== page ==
Reflecting Pool - 2018 in Review Part 1
- Hans Davidson
In retrospect, I couldn't have picked a better year to start writing for Cardmarket. There were so many things that happened this year - whether it was the ever-changing Modern metagame or the release of Arena – that it's difficult to parse through and pick the most memorable news that came out of 2018. Considering I already tested my editors' patience with my Standard Golgari Midrange Compendium two weeks ago, I decided to split this article into two parts that will span two weeks. Without further ado, let's dive right into arguably the year's biggest storyline!
1. Standard Is Dead. Long Live Standard!
For a set released back in 2016, the Kaladesh block made sure to let everyone know that it had overstayed its welcome in Standard. Whether it was Aetherworks Marvel or Smuggler's Copter, many of the block's most problematic cards simply weren't costed reasonably and let loose into an environment in which Kaladesh and Aether Revolt were by far the strongest sets in Standard. To make matters worse, cards such as Hazoret the Fervent, Teferi, Hero of Dominaria, and Goblin Chainwhirler compounded Standard's woes by giving rise to de-facto best decks that homogenized the metagame. Standard attendance plummeted during Kaladesh and Amonkhet's time in the sun, with tournament organizers such as Star City Games announcing that they would plan fewer Standard tournaments in the upcoming year due to their lack of faith in Wizards' ability to create a healthy Standard environment.
However, fast forward to now and there's nothing but praise for the current Standard format. Although GRN Standard approaches the sunset ever closer with the upcoming release of Ravnica Allegiance on January 25th of next year, the metagame has continued to adapt and evolve. Even now, original, creative rogue decks seem to pop up every week, whether it's Sam Black's Boros Control deck or Ali Aintrazi's Mono Black Mastermind deck. In fact, the healthiest Standard in recent memory brings us right to this year's biggest news…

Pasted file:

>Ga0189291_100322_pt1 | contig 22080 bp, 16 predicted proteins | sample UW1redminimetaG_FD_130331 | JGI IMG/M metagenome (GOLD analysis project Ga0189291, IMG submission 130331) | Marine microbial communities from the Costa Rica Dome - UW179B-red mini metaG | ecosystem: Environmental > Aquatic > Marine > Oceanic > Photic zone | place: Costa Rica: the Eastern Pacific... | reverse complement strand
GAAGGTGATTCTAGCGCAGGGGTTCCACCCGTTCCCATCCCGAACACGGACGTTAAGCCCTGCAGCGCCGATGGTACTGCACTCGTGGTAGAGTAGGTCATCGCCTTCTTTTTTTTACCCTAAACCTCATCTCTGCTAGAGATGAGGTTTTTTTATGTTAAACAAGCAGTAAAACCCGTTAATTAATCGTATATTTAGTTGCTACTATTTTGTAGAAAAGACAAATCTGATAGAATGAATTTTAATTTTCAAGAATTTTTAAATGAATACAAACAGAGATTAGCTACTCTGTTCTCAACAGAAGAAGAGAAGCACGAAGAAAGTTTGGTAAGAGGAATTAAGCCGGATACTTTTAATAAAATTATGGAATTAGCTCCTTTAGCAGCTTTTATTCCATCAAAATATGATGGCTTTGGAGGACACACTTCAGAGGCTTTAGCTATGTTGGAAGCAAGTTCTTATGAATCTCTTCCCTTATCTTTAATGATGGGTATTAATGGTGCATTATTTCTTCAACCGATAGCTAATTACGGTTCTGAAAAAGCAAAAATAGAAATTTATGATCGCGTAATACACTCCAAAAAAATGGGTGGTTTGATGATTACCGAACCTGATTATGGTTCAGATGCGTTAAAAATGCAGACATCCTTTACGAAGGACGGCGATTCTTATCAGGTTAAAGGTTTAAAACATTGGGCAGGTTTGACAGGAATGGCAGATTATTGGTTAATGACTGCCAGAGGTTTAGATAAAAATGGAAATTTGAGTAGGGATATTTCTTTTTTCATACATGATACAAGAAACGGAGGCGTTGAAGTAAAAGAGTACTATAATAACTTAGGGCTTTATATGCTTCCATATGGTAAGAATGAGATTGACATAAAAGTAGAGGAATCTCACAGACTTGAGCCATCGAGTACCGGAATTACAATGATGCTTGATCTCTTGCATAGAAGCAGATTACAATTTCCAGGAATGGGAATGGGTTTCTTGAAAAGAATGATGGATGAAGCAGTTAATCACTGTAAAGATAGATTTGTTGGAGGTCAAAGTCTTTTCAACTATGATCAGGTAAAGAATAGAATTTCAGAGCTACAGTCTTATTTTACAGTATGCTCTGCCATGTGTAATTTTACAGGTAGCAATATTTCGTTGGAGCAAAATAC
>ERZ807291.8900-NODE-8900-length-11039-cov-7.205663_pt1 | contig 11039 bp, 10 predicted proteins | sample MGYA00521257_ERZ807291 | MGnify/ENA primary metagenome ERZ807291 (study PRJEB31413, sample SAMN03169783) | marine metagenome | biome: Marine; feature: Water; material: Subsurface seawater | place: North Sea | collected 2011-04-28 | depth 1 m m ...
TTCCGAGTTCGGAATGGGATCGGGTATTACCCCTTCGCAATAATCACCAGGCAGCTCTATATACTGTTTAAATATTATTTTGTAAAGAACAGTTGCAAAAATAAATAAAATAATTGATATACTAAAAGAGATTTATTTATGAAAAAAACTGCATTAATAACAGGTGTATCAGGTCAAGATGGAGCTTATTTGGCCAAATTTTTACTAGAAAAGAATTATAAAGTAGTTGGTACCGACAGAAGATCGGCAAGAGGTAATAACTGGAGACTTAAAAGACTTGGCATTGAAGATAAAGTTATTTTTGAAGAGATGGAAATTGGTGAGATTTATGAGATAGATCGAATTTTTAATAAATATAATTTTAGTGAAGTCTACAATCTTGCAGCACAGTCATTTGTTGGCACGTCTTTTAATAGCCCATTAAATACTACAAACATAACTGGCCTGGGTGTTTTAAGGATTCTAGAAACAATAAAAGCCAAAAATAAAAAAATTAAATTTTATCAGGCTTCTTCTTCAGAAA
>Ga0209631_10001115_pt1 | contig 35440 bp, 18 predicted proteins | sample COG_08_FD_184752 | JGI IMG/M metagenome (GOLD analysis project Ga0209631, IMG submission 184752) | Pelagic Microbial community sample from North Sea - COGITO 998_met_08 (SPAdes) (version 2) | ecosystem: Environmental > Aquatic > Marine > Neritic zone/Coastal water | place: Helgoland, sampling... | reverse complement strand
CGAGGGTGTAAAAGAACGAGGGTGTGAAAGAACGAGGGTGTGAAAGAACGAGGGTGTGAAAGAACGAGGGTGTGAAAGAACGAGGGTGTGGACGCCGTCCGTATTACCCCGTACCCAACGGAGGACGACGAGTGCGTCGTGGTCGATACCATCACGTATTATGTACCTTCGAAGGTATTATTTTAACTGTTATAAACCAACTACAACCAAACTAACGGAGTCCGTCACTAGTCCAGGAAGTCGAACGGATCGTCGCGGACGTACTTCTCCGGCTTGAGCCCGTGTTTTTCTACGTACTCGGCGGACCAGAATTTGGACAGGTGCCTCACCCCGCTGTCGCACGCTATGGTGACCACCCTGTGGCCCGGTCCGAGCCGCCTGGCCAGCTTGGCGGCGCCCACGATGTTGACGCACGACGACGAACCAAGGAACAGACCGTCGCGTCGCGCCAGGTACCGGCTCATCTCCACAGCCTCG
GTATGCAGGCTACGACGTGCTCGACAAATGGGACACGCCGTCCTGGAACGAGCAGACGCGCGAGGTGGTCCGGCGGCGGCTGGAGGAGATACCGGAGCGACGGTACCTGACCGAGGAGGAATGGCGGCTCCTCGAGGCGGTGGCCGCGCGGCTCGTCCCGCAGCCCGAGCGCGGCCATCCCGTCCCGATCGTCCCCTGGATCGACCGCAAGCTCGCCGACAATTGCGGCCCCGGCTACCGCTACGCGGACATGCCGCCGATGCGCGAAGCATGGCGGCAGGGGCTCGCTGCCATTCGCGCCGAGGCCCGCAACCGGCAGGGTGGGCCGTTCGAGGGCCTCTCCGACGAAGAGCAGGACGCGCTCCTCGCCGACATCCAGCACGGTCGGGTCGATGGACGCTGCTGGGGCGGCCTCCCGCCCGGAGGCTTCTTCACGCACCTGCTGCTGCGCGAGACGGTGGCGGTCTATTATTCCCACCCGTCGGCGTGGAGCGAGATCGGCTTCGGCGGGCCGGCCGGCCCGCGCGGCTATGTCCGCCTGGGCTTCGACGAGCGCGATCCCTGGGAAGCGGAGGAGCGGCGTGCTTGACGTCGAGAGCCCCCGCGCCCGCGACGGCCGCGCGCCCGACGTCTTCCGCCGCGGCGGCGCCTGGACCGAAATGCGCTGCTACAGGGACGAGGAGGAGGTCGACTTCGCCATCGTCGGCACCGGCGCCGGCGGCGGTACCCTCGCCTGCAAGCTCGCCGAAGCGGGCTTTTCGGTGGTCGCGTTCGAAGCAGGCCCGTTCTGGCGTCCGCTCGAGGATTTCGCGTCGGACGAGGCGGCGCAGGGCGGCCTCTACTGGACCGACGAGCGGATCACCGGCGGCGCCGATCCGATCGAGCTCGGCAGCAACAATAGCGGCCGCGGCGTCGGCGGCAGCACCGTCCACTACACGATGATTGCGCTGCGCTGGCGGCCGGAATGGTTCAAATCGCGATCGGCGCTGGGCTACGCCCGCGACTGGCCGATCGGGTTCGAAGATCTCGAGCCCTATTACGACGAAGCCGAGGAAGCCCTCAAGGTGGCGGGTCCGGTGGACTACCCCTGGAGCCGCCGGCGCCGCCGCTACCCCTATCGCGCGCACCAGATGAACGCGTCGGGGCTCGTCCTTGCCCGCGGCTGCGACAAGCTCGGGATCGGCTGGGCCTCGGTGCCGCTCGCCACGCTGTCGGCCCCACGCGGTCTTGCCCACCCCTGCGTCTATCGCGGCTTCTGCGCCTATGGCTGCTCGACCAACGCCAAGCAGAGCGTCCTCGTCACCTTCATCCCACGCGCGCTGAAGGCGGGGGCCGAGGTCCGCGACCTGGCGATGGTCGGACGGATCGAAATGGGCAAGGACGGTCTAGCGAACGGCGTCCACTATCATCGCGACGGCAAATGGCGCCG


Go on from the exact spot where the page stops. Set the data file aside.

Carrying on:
2. Arena's Arrival
Wizards of the Coast had neglected the CCG market for a long period, with their only offerings being MTGO and Magic Duels. MTGO was the "full" Magic experience in that it attempted to emulate paper Magic as closely as possible in a digital setting. An application that looks like it would fit better in an era of Microsoft XP, MTGO suffered from the horrendously unintuitive and ugly interface, the existence of a secondary market, and a glacial pace when it came to QOL improvements and bug fixes. I don't know whether to laugh or cry when I recount that MTGO didn't implement its league events until the fall of 2015. Magic Duels was another lackluster and problematic offering of its own – designed mainly for beginners, gameplay on Duels was handcuffed to avoid complicated interactions and deckbuilding restrictions were put in place that didn't mirror how Magic was normally played. Combined with a history of bungling digital products and the sudden discontinuation of Magic Duels after Amonkhet, the announcement of Magic the Gathering: Arena, or Arena for short, was met with skepticism from the larger community.
To give a brief summary, Arena is Wizards' newest digital offering that attempts to offer players a modern take on playing Magic as authentically as possible. The application offers limited, Standard, and events such as singleton but most importantly has the updated UI and gameplay that Magic's digital competitors had long since boasted. In other words, Arena is the long-awaited and legitimate answer to Magic's competitors in the CCG market, whether it be reigning king Hearthstone or heralded newcomer Artifact.